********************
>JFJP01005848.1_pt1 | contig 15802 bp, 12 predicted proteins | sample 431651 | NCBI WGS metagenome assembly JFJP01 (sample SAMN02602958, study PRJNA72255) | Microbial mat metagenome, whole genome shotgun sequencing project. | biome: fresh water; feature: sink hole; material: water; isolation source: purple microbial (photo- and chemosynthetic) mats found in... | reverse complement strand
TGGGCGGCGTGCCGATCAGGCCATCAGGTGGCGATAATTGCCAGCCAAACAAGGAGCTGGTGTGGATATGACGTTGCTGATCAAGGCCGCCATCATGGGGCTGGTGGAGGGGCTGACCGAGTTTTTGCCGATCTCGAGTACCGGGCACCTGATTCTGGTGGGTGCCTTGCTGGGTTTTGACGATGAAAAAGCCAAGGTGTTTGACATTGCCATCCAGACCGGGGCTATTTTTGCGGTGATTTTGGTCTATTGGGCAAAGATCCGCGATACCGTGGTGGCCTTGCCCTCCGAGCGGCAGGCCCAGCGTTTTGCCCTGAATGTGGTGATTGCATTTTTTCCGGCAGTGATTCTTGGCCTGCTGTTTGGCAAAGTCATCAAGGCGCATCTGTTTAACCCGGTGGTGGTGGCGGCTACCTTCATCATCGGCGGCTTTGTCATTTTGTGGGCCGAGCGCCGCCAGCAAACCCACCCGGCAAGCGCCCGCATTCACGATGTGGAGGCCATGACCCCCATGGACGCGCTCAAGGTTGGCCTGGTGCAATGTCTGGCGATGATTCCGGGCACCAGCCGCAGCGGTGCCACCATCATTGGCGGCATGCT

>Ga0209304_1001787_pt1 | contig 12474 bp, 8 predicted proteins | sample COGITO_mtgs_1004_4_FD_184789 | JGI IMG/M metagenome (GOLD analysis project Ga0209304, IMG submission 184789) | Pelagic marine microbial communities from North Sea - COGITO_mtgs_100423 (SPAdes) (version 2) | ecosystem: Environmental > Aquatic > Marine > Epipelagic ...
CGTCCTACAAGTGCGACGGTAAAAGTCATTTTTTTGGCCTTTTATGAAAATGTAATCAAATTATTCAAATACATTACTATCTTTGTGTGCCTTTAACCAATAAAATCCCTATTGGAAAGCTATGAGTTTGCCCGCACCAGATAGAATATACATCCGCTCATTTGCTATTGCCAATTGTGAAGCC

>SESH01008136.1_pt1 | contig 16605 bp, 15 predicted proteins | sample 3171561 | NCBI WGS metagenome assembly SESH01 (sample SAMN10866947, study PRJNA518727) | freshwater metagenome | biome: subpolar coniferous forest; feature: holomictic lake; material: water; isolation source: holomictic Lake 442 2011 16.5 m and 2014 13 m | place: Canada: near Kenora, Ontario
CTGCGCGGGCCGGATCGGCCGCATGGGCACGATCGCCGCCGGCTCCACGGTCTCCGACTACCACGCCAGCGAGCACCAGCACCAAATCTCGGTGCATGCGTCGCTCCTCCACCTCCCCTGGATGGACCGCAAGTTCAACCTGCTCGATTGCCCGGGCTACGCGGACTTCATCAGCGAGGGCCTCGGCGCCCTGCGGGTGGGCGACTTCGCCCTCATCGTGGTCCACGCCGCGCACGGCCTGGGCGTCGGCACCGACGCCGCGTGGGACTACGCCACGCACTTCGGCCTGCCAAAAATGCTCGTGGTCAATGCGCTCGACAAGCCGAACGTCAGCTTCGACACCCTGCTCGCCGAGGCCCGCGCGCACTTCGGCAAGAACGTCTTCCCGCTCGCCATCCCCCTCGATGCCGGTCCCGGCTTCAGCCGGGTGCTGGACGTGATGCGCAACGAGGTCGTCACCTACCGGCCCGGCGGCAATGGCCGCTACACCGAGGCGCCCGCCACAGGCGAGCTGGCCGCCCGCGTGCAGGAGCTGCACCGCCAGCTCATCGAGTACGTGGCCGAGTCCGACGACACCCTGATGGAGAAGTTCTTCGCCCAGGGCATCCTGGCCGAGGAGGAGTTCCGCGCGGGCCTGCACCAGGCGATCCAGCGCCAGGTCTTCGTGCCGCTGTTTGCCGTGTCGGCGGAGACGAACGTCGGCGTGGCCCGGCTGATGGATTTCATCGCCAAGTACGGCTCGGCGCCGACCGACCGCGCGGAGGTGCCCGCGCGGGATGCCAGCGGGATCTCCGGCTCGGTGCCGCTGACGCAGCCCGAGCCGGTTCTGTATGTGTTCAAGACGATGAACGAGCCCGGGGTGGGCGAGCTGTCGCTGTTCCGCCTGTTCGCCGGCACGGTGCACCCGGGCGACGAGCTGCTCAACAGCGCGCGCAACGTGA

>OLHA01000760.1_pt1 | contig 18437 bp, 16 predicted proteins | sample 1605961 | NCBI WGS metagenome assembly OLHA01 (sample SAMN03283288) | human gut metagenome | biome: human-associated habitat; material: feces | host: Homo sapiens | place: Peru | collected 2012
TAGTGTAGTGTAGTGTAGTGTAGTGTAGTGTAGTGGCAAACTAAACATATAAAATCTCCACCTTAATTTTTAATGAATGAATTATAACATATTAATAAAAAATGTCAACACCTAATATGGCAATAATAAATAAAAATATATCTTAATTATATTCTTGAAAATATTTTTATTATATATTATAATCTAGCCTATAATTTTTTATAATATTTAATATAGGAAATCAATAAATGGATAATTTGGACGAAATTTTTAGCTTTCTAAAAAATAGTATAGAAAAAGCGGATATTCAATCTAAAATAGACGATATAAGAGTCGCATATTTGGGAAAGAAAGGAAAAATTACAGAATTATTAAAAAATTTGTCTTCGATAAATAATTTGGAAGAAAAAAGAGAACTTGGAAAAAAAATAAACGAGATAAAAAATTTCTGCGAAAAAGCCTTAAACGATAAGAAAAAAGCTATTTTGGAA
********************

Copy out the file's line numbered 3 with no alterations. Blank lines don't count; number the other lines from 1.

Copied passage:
>Ga0209304_1001787_pt1 | contig 12474 bp, 8 predicted proteins | sample COGITO_mtgs_1004_4_FD_184789 | JGI IMG/M metagenome (GOLD analysis project Ga0209304, IMG submission 184789) | Pelagic marine microbial communities from North Sea - COGITO_mtgs_100423 (SPAdes) (version 2) | ecosystem: Environmental > Aquatic > Marine > Epipelagic ...